10 Answers after the Premiere of Star Wars: Andor

by Todd King, contributing writer

This is a response to my preview article back in September regarding Andor and the questions I had about it going in.

Was I right? Was I wrong? Was I on the right track or in a galaxy far away? I'll be keeping my score while not spoiling the plot because it deserves a watch with fresh eyes!

Here are my questions along with new responses to them now that the season has finished. Below each one is my score if I got anything predicted in some accurate way.

1. What will Andor actually be about?

I guessed that the themes of the Andor series would be include ideas about the "costs of victory" in a war setting. The rebellion against the Empire is still in its early stages where the Alliance has yet to be revealed. Cassian Andor doesn't find himself in the midst of battles but he is more in a personal struggle. He is not looking to enlist in an effort against the oppressive government, he is looking for his sister. We learn in flashbacks that Andor grew up in a tribe on a planet called Kenari where fate separated him from everyone. From there it seemed he was always on the fringe of things in the galaxy but stuck to his goal to find where his sister might be these many years later. Like on Kenari, trouble finds him and through circumstance and choices, he is on the run from the Empire as a fugitive. Although he's not already a soldier, we do find that his main adversaries are Imperials and we witness chains of events that are sure to lead him on a charge against tyrrany. But that's not what the series is really about.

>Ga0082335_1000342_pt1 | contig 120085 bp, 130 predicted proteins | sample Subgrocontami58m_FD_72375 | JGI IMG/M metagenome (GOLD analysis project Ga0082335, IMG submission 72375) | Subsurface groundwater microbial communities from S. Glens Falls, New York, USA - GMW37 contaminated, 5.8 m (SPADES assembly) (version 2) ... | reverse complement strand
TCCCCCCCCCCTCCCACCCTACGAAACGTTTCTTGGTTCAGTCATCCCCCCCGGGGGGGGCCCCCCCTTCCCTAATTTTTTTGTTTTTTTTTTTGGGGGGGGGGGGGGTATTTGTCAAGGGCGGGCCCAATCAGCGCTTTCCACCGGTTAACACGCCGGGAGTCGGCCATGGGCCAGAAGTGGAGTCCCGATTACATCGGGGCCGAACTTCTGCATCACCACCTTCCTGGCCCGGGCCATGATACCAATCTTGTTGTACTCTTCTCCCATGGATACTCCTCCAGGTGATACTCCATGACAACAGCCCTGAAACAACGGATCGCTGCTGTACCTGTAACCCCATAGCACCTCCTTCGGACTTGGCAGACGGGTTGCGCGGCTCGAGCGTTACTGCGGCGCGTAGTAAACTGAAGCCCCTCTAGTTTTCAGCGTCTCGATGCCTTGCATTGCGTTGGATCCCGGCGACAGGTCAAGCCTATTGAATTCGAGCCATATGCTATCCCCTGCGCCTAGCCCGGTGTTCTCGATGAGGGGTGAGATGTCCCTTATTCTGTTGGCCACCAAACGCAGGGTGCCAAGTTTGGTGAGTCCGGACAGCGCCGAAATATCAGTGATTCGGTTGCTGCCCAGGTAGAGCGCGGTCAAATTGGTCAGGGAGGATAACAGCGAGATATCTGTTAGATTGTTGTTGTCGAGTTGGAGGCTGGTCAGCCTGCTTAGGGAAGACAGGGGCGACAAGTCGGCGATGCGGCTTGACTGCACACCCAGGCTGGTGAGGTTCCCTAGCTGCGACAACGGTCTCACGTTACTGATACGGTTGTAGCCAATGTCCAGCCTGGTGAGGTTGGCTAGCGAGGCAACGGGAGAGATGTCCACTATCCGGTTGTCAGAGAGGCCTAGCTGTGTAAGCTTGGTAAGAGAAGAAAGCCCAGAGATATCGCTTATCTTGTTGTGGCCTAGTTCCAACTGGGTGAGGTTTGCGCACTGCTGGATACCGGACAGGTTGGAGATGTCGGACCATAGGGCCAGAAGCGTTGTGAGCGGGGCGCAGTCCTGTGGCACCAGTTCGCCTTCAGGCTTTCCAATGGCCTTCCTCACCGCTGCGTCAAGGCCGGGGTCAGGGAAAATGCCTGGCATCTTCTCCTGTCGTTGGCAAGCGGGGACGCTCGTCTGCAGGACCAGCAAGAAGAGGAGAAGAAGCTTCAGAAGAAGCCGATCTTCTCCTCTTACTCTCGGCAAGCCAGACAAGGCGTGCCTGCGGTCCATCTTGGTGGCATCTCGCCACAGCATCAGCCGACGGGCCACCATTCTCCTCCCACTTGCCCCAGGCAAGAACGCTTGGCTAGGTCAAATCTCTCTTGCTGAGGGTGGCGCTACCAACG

Cassian Andor (Diego Luna) in ANDOR
Cassian Andor fights for himself but begins to see the larger fight taking place in the galaxy. © Lucasfilm/Disney.

Instead of my guess of a "focus on the boots-on-the-ground struggles of fighters in difficult battles," the battles are largely internal. Mon Mothma, as a once-important senator, must find ways to support the cause of the Rebels that she believes in, while appearing to be appeasing to the Empire. (More about Mon Mothma later) Cassian Andor must find ways to support people that surround him (whether on a heist or a prison break) while also trying to set himself free. They're both putting on disguises, mostly figuratively, to hide their true selves and their true intensions. Some incidents occur that lights the fuse that will lead to the galactic civil war, but the story is not there yet. The story is laying groundwork for that large set of events by showing us that it starts with the oppression of individuals.

So, while I was mostly right about the larger theme regarding the "costs of victory," I would not call my original guess as accurate to the events that unfolded in season 1 of Andor.

My score: I'm 0/1.

2. When does the story of Andor take place?